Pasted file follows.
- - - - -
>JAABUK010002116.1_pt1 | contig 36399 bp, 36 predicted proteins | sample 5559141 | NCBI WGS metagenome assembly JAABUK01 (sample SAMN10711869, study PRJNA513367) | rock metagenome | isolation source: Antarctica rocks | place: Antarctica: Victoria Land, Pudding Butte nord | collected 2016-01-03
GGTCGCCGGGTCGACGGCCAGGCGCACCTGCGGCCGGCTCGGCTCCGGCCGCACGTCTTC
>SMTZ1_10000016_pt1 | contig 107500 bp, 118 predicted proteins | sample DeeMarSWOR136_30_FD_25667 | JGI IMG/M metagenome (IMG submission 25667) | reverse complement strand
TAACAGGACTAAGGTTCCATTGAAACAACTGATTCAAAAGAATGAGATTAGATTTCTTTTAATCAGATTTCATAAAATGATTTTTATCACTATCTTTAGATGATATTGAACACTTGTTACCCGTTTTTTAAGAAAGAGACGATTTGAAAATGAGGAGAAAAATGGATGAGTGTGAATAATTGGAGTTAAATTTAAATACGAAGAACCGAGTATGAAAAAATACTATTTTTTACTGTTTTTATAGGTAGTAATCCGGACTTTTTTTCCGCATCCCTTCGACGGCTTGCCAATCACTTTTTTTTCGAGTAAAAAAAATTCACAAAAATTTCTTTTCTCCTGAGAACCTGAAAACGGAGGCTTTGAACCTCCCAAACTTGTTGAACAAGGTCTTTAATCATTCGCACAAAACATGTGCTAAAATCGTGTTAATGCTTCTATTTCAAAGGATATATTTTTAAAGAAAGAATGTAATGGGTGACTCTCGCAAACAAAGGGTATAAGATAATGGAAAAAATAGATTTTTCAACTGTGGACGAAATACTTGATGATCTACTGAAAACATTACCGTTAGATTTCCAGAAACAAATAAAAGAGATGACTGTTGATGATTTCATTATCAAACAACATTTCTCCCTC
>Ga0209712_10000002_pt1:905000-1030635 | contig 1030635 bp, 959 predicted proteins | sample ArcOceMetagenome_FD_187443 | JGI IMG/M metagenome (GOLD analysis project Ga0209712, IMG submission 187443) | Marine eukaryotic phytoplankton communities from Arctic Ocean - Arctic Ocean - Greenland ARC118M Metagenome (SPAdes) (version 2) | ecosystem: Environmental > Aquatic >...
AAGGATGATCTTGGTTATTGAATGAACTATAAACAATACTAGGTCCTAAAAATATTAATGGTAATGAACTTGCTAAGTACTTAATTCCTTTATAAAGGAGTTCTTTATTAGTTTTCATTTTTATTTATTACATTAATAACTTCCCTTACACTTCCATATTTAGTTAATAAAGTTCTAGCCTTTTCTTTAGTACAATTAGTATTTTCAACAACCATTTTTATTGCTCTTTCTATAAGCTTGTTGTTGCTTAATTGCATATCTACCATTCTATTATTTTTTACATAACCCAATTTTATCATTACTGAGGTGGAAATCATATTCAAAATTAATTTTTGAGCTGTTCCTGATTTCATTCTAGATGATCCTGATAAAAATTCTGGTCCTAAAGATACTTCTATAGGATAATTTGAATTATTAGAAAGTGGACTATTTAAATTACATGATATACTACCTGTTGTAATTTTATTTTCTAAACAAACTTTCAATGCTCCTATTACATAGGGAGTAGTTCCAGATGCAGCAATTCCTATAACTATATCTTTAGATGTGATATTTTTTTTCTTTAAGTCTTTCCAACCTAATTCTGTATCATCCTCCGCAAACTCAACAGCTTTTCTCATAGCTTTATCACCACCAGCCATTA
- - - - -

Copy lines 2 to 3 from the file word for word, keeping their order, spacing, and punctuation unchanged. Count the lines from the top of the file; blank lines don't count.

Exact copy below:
GGTCGCCGGGTCGACGGCCAGGCGCACCTGCGGCCGGCTCGGCTCCGGCCGCACGTCTTC
>SMTZ1_10000016_pt1 | contig 107500 bp, 118 predicted proteins | sample DeeMarSWOR136_30_FD_25667 | JGI IMG/M metagenome (IMG submission 25667) | reverse complement strand